Today starts Sunshine Week, an annual media campaign that highlights the need — and right — to know what our elected officials are doing and how our tax dollars are being spent.
The late U.S. Supreme Court Justice Louis Brandeis said it best: “Publicity is justly commended as a remedy for social and industrial diseases. Sunlight is said to be the best of disinfectants …”
In other words, public officials and others are more likely to behave when they know that people are watching.
Many officials or group leaders try to shed that light. In some more repressive countries they control media and even restrict public access to radio, television and internet outlets. They withhold information about their actions, and try to delegitimize news media by trying to convince people that they only offer “fake news.”
Our government is designed to utilize public participation, by voting officials in and out of office, attending meetings and hearings and petitioning our government for certain actions. So those meetings must be open to the public, and notice of those meetings must be published so that the people can attend if they wish. That’s why everyone, not just the news media, must have full access to public information.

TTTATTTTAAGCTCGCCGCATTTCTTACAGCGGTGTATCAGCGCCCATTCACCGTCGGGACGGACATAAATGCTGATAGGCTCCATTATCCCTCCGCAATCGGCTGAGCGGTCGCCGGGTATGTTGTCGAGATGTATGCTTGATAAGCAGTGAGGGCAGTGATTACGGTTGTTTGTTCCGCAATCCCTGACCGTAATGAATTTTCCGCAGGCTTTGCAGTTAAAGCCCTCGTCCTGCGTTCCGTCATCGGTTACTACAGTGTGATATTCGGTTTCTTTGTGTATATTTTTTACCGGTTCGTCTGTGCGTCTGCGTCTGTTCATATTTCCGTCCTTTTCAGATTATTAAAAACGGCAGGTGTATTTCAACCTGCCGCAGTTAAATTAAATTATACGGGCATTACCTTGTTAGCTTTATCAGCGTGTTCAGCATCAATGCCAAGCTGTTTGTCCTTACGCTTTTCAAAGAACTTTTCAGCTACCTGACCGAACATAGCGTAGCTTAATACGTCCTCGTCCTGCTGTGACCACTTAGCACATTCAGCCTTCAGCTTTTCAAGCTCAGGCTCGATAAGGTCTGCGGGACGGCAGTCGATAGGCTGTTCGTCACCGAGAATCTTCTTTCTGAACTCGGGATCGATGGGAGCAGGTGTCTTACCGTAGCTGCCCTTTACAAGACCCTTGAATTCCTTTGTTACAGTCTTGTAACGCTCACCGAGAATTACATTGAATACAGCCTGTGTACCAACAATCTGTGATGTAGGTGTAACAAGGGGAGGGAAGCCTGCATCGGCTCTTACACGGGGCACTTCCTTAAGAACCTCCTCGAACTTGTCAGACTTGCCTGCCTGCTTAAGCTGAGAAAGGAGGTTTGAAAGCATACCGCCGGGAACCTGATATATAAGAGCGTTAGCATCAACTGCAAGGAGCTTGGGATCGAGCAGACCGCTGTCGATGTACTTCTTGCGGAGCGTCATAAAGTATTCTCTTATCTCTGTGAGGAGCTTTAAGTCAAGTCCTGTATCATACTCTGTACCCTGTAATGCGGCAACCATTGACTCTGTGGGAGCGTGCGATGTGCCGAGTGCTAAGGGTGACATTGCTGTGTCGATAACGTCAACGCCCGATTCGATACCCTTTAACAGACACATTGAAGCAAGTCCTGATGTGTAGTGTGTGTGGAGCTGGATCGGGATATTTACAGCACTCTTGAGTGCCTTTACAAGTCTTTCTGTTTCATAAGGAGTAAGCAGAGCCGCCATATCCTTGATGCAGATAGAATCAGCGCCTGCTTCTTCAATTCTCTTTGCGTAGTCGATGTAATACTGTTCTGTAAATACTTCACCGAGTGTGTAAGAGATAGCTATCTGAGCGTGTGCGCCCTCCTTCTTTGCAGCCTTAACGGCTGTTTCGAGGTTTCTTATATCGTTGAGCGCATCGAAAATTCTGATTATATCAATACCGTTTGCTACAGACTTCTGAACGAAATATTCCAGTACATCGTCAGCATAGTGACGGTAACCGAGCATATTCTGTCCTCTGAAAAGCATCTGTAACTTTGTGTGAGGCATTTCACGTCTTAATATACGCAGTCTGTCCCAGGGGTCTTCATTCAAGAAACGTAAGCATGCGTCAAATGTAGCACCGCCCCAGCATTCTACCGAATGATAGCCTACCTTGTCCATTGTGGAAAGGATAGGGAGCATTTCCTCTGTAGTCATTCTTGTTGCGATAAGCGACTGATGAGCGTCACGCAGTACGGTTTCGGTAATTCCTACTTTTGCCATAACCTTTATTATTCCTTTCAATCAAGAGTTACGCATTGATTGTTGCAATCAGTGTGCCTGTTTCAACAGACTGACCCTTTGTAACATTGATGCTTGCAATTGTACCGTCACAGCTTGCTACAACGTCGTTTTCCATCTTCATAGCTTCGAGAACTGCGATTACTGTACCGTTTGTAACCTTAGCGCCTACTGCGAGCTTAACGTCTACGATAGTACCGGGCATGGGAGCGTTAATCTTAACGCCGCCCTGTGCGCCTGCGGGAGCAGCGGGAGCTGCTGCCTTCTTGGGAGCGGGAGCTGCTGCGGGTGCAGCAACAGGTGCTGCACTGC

Officials might consider such oversight a nuisance, thinking they could do their work more efficiently if people would just stay out of the way. But, as the many criminal cases against Rio Grande Valley officials over the years have shown, some elected officials abuse their access to the public purse strings to benefit themselves, friends and family.
And so it’s important to maintain vigilance, and news media have a two-pronged commitment to our public. We report the news, and also wage a constant campaign to defend public access to information, so that you can decide for yourselves what news is valid and which is fake.
Vigilance is especially important this year when the Texas Legislature is in session. Members of the Texas Press Association, including this newspaper, and other organizations are monitoring bills that affect public access to information. We will support those that support public access and oppose those that try to restrict it.
Government officials and offices can put up roadblocks ranging from outright denial to unreasonable fees for providing public information. Or they can make legal challenges that can make people question whether the information is worth the trouble.
The public’s right to know is worth it, and that is why media outlets across the country combine their efforts this week to highlight the public’s right to information about their government. Of course, that right, and our efforts, continue year-round. But during this Sunshine Week, we shine the light a little brighter on the need to keep the public informed, and our government accountable.